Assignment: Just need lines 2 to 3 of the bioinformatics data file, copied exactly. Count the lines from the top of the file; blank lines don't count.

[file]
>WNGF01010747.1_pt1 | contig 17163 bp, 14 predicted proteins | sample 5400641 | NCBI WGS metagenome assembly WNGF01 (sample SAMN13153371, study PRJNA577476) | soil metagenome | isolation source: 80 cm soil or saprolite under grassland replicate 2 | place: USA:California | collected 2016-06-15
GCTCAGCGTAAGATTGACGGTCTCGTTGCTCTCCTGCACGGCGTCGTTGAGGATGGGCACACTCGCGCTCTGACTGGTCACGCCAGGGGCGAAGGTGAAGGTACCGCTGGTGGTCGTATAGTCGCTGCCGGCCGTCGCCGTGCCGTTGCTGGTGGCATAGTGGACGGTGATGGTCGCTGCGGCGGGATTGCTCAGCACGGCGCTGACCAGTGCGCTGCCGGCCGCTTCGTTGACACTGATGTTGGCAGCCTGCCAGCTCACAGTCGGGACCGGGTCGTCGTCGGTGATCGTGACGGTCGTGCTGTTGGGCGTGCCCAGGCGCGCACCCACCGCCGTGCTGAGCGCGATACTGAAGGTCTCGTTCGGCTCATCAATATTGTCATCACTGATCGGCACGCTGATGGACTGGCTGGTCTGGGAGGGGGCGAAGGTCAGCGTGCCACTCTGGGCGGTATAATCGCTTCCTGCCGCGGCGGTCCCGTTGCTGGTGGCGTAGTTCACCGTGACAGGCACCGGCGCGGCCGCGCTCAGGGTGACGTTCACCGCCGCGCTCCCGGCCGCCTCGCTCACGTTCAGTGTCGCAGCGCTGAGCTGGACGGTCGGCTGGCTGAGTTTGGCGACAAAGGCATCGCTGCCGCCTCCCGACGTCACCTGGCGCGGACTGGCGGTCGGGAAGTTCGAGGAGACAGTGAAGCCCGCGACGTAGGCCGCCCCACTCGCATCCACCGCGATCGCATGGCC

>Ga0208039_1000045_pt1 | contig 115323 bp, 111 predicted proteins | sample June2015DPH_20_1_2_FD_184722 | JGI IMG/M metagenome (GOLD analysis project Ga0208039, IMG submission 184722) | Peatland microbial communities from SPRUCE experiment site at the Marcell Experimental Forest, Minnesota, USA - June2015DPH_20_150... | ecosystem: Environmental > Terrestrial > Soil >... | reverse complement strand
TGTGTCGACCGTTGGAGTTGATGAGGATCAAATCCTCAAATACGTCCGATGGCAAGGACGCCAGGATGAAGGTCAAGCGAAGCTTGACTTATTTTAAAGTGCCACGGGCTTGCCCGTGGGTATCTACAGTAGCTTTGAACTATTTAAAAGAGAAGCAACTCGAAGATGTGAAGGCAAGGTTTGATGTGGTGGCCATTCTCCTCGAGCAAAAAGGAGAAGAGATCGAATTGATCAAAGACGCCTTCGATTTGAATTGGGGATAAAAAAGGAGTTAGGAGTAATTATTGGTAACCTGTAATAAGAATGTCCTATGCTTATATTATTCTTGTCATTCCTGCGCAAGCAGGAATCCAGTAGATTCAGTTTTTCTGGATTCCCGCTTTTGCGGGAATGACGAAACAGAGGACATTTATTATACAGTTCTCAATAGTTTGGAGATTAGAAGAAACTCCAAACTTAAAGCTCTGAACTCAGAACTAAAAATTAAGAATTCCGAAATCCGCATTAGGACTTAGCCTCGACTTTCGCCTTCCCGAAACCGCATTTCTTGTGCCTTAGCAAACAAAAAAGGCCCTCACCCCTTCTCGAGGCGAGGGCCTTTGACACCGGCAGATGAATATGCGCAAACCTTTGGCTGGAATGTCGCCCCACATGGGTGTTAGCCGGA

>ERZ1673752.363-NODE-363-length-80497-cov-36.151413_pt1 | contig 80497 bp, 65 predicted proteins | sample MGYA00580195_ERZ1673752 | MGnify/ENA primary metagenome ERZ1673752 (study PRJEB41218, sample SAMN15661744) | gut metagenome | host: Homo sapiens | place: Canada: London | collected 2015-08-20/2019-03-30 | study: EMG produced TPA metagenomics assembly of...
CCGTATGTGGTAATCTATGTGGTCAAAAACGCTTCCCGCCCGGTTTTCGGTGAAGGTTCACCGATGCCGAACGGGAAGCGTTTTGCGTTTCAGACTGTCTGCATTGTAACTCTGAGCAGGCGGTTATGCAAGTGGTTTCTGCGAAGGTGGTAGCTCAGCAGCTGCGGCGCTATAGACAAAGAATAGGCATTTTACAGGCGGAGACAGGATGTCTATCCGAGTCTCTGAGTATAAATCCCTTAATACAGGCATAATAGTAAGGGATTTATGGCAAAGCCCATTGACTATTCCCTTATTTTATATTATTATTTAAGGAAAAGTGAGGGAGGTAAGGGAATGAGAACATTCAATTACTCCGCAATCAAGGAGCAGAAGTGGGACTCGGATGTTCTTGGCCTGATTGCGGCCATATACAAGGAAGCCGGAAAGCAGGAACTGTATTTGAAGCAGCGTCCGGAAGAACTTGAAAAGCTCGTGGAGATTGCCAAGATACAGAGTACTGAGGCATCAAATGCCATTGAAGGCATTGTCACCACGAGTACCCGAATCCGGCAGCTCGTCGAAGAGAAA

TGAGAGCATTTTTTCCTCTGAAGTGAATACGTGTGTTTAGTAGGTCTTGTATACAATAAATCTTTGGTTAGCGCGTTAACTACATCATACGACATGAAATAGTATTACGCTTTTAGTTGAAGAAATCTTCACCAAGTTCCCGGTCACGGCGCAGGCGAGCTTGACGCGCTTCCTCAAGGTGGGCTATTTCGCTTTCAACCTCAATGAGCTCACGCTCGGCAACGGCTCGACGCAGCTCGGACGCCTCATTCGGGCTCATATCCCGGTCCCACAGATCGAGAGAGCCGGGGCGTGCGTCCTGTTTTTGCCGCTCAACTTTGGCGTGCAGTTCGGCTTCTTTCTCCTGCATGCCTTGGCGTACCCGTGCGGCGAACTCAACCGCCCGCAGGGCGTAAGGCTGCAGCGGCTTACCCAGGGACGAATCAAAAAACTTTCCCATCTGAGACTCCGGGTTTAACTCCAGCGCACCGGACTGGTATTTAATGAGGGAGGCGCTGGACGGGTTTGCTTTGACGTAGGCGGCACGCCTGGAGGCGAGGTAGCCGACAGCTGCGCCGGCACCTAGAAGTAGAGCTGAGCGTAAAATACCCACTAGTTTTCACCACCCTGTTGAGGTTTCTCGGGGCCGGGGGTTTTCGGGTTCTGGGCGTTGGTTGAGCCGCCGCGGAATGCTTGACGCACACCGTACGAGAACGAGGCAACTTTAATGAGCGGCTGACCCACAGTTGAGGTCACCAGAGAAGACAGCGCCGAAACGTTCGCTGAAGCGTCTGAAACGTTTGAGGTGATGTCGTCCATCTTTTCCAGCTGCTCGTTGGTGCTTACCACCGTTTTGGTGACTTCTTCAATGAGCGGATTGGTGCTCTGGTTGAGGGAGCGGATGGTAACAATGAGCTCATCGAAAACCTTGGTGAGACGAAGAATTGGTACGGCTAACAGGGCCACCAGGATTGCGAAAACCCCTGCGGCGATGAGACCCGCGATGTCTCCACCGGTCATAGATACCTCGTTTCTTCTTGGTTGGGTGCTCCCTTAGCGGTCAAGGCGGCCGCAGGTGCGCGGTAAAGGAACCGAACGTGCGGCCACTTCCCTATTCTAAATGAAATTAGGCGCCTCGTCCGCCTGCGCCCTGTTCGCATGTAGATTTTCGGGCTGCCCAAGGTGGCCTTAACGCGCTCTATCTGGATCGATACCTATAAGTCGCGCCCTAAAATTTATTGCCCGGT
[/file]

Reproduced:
GCTCAGCGTAAGATTGACGGTCTCGTTGCTCTCCTGCACGGCGTCGTTGAGGATGGGCACACTCGCGCTCTGACTGGTCACGCCAGGGGCGAAGGTGAAGGTACCGCTGGTGGTCGTATAGTCGCTGCCGGCCGTCGCCGTGCCGTTGCTGGTGGCATAGTGGACGGTGATGGTCGCTGCGGCGGGATTGCTCAGCACGGCGCTGACCAGTGCGCTGCCGGCCGCTTCGTTGACACTGATGTTGGCAGCCTGCCAGCTCACAGTCGGGACCGGGTCGTCGTCGGTGATCGTGACGGTCGTGCTGTTGGGCGTGCCCAGGCGCGCACCCACCGCCGTGCTGAGCGCGATACTGAAGGTCTCGTTCGGCTCATCAATATTGTCATCACTGATCGGCACGCTGATGGACTGGCTGGTCTGGGAGGGGGCGAAGGTCAGCGTGCCACTCTGGGCGGTATAATCGCTTCCTGCCGCGGCGGTCCCGTTGCTGGTGGCGTAGTTCACCGTGACAGGCACCGGCGCGGCCGCGCTCAGGGTGACGTTCACCGCCGCGCTCCCGGCCGCCTCGCTCACGTTCAGTGTCGCAGCGCTGAGCTGGACGGTCGGCTGGCTGAGTTTGGCGACAAAGGCATCGCTGCCGCCTCCCGACGTCACCTGGCGCGGACTGGCGGTCGGGAAGTTCGAGGAGACAGTGAAGCCCGCGACGTAGGCCGCCCCACTCGCATCCACCGCGATCGCATGGCC

>Ga0208039_1000045_pt1 | contig 115323 bp, 111 predicted proteins | sample June2015DPH_20_1_2_FD_184722 | JGI IMG/M metagenome (GOLD analysis project Ga0208039, IMG submission 184722) | Peatland microbial communities from SPRUCE experiment site at the Marcell Experimental Forest, Minnesota, USA - June2015DPH_20_150... | ecosystem: Environmental > Terrestrial > Soil >... | reverse complement strand